Government Relations Update

On Sept. 18, members of APA's Board for the Advancement of Psychology in the Public Interest (BAPPI) and its committees fanned out across Capitol Hill to advocate on behalf of legislative priorities critical to APA, including child abuse prevention, postpartum depression, employment nondiscrimination and respite care.

Organized by APA Public Interest Government Relations Office staff (PI-GRO), the advocacy training provided APA members a look at the importance of grassroots advocacy and the opportunity to impact the legislative process.

"Engaging with our membership in this way," says Annie Toro, JD, MPH, associate executive director of PI-GRO, "is crucial to advance the association's advocacy goals and its overall mission."

The advocacy day began at APA headquarters, where staff gave an overview of the legislative process and discussed ways to structure a request to Congress. Divided according to their choice of legislative topic, APA member participants also were briefed on specific issues related to the following legislative priorities: Child Abuse Prevention and Treatment Act (CAPTA); the Melanie Blocker-Stokes Mom's Opportunity to Access Health, Education, Research, and Support for Postpartum Depression Act (MOTHERS Act); the Employment Nondiscrimination Act; and the Lifespan Respite Care Act.

The group then reconvened for final preparations for their meetings with congressional members and staff. This included time for run-throughs, role-playing, and one-on-one coaching with members of PI-GRO. Members then set out to put their knowledge of the science and practice of psychology to work on Capitol Hill.

Participants from BAPPI, the Committee on Children, Youth, and Families, the Committee on Disability Issues in Psychology, and the Committee on Women in Psychology (CWP) advocated on behalf of CAPTA and the MOTHERS Act.

CAPTA is the key federal legislation addressing child abuse and neglect and is expected to be reauthorized in the 111th Congress. Advocacy day participants discussed with congressional representatives APA's recommendations for the reauthorization, which include provisions related to the definition and prevention of child abuse and neglect; children and families with disabilities; children from birth to age five in the child welfare system; interagency collaboration between child protective services and domestic violence services; and cultural competence.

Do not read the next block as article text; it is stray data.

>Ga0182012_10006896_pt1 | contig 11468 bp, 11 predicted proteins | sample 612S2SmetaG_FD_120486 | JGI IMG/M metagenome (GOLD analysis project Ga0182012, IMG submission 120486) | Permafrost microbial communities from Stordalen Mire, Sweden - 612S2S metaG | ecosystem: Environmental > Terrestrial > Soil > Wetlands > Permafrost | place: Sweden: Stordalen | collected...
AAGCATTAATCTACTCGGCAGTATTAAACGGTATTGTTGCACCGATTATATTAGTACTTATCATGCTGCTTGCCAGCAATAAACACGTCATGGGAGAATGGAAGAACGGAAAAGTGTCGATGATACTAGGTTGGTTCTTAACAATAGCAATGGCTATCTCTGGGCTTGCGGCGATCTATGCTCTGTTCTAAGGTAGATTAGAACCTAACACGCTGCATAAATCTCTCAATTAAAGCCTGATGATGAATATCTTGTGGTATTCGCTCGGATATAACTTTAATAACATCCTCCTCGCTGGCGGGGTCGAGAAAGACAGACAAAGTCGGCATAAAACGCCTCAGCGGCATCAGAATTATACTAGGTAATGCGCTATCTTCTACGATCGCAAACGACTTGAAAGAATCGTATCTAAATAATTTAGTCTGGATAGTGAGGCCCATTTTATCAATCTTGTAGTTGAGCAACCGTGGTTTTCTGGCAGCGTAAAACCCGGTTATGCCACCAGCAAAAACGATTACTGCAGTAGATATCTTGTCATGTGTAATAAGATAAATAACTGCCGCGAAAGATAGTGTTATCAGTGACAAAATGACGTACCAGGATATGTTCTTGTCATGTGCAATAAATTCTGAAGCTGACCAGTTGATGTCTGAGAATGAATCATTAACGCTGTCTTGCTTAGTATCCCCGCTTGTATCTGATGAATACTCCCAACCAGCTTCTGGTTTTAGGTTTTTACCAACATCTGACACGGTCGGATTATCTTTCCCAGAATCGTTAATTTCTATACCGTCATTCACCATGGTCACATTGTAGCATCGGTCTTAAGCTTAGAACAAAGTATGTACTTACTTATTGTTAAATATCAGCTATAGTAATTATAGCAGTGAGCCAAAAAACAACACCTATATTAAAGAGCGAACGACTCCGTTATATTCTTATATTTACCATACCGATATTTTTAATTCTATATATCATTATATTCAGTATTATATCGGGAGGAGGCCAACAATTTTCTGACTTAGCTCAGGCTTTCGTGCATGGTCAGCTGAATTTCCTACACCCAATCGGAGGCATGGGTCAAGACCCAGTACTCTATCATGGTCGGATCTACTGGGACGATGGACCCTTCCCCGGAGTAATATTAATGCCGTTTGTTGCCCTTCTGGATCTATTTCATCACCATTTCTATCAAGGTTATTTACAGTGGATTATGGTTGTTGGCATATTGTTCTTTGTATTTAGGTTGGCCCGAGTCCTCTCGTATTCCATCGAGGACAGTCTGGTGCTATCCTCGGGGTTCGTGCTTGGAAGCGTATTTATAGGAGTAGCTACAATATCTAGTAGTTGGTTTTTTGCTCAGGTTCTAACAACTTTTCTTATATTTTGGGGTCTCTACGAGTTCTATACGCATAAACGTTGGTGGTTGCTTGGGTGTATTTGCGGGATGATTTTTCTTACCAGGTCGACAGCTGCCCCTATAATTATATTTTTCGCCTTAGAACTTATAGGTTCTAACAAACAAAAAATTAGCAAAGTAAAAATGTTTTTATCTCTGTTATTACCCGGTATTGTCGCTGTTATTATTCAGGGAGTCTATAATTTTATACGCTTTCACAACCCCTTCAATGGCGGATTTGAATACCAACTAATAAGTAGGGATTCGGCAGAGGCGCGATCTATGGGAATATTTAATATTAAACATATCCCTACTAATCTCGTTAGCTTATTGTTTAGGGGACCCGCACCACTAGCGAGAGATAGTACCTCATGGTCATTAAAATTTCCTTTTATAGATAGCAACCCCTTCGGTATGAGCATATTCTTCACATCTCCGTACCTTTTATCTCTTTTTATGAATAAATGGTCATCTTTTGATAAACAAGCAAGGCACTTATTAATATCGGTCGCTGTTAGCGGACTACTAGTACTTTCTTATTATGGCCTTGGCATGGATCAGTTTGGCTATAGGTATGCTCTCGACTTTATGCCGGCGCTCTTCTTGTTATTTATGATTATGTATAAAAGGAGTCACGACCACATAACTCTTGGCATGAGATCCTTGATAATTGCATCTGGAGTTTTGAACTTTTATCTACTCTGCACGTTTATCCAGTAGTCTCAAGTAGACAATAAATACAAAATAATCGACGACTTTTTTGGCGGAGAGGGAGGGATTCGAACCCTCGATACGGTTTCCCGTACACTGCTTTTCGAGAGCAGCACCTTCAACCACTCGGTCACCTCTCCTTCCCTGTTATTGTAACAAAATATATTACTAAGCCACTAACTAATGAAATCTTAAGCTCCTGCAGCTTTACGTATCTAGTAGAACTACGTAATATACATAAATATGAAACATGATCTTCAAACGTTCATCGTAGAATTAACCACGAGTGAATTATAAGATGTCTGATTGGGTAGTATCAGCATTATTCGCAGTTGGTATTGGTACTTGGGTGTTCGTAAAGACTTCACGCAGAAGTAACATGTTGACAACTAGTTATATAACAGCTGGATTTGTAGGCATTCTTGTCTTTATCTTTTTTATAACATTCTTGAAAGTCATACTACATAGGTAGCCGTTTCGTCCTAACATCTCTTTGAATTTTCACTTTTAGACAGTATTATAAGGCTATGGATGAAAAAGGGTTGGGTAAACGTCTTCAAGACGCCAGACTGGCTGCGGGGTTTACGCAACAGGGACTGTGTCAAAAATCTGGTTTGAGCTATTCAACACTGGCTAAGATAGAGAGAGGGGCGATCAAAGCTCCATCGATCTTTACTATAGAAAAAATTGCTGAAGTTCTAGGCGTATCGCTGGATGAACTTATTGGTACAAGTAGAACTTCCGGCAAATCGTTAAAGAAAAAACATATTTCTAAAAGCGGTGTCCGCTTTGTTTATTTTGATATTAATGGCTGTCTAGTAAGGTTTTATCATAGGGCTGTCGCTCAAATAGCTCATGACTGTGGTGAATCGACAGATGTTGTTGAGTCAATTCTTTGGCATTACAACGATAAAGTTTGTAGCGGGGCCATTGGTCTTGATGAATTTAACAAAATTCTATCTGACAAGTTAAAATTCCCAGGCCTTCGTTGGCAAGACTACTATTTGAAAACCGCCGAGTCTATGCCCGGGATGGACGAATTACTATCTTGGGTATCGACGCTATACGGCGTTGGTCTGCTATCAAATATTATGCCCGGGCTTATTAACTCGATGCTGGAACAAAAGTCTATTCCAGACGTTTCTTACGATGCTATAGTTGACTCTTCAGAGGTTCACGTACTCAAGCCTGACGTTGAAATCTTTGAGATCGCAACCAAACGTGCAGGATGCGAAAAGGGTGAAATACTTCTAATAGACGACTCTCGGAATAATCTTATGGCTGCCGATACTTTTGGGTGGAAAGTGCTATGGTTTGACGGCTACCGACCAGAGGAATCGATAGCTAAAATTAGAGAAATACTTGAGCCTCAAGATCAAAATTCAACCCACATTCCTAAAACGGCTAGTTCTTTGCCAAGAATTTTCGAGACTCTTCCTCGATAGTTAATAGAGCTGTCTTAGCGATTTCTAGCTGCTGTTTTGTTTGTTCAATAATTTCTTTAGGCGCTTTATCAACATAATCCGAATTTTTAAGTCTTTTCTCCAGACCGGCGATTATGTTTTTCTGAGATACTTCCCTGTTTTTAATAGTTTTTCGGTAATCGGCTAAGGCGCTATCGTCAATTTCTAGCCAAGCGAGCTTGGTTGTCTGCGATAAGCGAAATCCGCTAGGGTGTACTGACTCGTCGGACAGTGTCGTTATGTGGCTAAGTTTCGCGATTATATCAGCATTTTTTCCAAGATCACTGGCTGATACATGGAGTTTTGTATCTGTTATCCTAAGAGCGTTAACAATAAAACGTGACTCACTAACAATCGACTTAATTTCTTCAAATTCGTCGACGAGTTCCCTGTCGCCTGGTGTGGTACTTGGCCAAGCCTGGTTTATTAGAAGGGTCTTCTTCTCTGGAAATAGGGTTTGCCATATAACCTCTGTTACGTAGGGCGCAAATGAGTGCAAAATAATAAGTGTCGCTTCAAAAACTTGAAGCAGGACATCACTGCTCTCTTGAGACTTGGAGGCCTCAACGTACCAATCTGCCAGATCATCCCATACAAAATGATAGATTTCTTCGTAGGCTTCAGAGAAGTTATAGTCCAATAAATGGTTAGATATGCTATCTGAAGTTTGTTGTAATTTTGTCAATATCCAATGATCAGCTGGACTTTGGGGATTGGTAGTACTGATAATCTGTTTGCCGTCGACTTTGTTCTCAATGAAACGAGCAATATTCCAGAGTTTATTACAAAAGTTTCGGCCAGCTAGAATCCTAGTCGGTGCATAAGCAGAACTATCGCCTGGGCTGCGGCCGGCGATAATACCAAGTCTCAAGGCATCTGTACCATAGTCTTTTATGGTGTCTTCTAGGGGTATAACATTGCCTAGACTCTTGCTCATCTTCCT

Participants also urged their senators to support the MOTHERS Act, which would help ensure that women at risk for or with postpartum depression are provided adequate and timely prevention and mental health services. This bill passed in the House late last year. Members who advocated on behalf of CAPTA and the MOTHERS Act included Thema Bryant-Davis, PhD, Helen Coons, PhD, Don Daughtry, PhD, John Hagen, PhD, Anita Thomas, PhD, and Karen Wyche, PhD.

Members of BAPPI, APA's Committee on Lesbian, Gay, Bisexual, and Transgender Concerns, the Committee on Socioeconomic Status and CWP participated in discussions and meetings related to the Employment Nondiscrimination Act. This legislation extends federal protections against workplace discrimination based on sexual orientation but does not include gender identity. APA members asked the senators' staff to take up this critical legislation, which was approved by the House of Representatives in October 2007. Members also asked that the senators include language that would protect transgender individuals. APA members who advocated for this legislation included Randall Ehrbar, PsyD, Kristin Hancock, PhD, Alicia Lucksted, PhD, Sukie Magraw, PhD, and Jane Simoni, PhD.

Another group of APA members advocated on behalf of funding for the Lifespan Respite Care Act. This act was signed into law in 2006 and authorizes up to $53.3 million to assist family caregivers in accessing affordable and high-quality respite care. Unfortunately, this program has yet to receive any federal funding. APA members visited key legislative offices in the House of Representatives to urge support for full funding for the law. Participants who advocated on this issue included Merla Arnold, PhD, Lydia Buki, PhD, Heather Bullock, PhD, Chandra Mehrotra, PhD, and Barbara Palombi, PhD.

APA's PI-GRO staff conducts these advocacy trainings twice a year to bolster the ranks of psychologists who bring a legislative perspective to bear on their research and practice.

"This is about more than having APA members go to the Hill," says Toro. "Our hope is that our members will talk about the importance of advocacy with their colleagues, students, and people in their communities and become lifelong advocates themselves."


Micah Haskell-Hoehl is a policy associate in APA's Public Interest Government Relations Office.